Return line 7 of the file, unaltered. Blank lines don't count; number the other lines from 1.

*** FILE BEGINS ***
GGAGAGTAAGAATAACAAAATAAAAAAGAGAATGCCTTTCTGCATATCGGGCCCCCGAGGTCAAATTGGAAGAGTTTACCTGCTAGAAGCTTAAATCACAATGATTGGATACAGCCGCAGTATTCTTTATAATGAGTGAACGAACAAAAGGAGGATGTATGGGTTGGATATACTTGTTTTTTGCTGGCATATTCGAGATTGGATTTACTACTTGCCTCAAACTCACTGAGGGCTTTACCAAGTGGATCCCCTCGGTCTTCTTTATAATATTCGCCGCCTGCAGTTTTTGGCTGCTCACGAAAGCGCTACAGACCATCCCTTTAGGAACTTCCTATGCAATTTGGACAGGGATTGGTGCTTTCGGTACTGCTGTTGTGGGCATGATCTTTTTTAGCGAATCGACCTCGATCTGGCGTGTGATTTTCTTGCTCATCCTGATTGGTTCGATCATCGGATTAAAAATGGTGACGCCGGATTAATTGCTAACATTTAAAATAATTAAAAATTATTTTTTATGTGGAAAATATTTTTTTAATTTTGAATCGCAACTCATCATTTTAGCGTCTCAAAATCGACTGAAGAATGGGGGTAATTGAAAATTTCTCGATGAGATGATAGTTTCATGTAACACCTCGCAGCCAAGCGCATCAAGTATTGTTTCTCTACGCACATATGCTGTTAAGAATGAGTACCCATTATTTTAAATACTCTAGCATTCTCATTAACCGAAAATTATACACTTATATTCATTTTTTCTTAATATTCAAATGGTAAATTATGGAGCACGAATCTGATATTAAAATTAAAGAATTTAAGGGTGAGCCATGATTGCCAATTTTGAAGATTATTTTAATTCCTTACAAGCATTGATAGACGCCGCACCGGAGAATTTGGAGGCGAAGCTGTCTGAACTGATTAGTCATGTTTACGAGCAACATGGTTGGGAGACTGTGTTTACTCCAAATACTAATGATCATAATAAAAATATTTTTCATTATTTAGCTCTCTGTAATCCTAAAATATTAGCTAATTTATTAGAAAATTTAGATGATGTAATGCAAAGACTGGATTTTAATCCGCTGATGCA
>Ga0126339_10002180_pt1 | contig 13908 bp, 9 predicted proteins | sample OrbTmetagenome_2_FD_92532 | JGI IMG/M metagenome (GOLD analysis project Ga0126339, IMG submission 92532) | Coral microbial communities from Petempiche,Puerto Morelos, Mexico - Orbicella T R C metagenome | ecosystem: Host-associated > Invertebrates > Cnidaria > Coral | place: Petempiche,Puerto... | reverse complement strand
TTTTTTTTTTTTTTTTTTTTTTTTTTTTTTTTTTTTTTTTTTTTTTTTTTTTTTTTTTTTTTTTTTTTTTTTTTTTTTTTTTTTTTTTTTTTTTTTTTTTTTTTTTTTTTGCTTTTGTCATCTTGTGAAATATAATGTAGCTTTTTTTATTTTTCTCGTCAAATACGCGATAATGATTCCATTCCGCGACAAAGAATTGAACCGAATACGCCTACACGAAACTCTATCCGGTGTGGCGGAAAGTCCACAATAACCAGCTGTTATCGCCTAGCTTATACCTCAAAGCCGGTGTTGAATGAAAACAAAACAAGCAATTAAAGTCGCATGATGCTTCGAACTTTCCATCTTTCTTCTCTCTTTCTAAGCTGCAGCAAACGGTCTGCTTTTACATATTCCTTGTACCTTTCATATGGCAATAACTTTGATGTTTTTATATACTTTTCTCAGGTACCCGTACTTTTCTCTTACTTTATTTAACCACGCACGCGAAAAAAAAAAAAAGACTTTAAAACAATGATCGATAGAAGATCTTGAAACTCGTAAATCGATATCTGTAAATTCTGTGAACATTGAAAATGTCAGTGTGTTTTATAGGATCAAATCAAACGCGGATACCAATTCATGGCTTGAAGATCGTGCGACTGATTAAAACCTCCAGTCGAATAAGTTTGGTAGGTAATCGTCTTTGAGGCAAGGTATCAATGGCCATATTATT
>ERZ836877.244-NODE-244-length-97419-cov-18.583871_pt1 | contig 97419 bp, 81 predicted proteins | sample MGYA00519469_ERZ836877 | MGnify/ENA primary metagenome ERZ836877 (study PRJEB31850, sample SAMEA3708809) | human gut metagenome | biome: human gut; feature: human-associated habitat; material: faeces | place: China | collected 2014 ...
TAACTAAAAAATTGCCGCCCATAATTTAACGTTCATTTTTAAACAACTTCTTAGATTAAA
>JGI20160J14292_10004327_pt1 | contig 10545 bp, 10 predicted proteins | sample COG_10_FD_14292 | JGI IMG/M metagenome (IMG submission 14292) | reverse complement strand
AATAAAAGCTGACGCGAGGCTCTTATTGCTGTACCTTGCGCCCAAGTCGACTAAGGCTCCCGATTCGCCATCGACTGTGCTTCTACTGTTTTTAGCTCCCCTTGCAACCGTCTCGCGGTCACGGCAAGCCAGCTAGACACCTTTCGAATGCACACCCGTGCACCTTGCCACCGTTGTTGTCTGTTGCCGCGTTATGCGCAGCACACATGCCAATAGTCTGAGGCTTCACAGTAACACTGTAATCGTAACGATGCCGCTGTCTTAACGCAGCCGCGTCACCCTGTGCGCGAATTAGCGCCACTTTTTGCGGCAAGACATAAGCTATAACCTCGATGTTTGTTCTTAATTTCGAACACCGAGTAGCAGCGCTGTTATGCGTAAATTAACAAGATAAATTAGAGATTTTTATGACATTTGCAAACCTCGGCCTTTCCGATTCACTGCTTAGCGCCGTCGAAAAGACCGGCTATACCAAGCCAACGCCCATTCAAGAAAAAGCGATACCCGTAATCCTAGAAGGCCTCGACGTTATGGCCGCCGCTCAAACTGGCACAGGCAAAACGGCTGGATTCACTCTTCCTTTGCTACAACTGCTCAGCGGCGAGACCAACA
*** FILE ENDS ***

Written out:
AATAAAAGCTGACGCGAGGCTCTTATTGCTGTACCTTGCGCCCAAGTCGACTAAGGCTCCCGATTCGCCATCGACTGTGCTTCTACTGTTTTTAGCTCCCCTTGCAACCGTCTCGCGGTCACGGCAAGCCAGCTAGACACCTTTCGAATGCACACCCGTGCACCTTGCCACCGTTGTTGTCTGTTGCCGCGTTATGCGCAGCACACATGCCAATAGTCTGAGGCTTCACAGTAACACTGTAATCGTAACGATGCCGCTGTCTTAACGCAGCCGCGTCACCCTGTGCGCGAATTAGCGCCACTTTTTGCGGCAAGACATAAGCTATAACCTCGATGTTTGTTCTTAATTTCGAACACCGAGTAGCAGCGCTGTTATGCGTAAATTAACAAGATAAATTAGAGATTTTTATGACATTTGCAAACCTCGGCCTTTCCGATTCACTGCTTAGCGCCGTCGAAAAGACCGGCTATACCAAGCCAACGCCCATTCAAGAAAAAGCGATACCCGTAATCCTAGAAGGCCTCGACGTTATGGCCGCCGCTCAAACTGGCACAGGCAAAACGGCTGGATTCACTCTTCCTTTGCTACAACTGCTCAGCGGCGAGACCAACA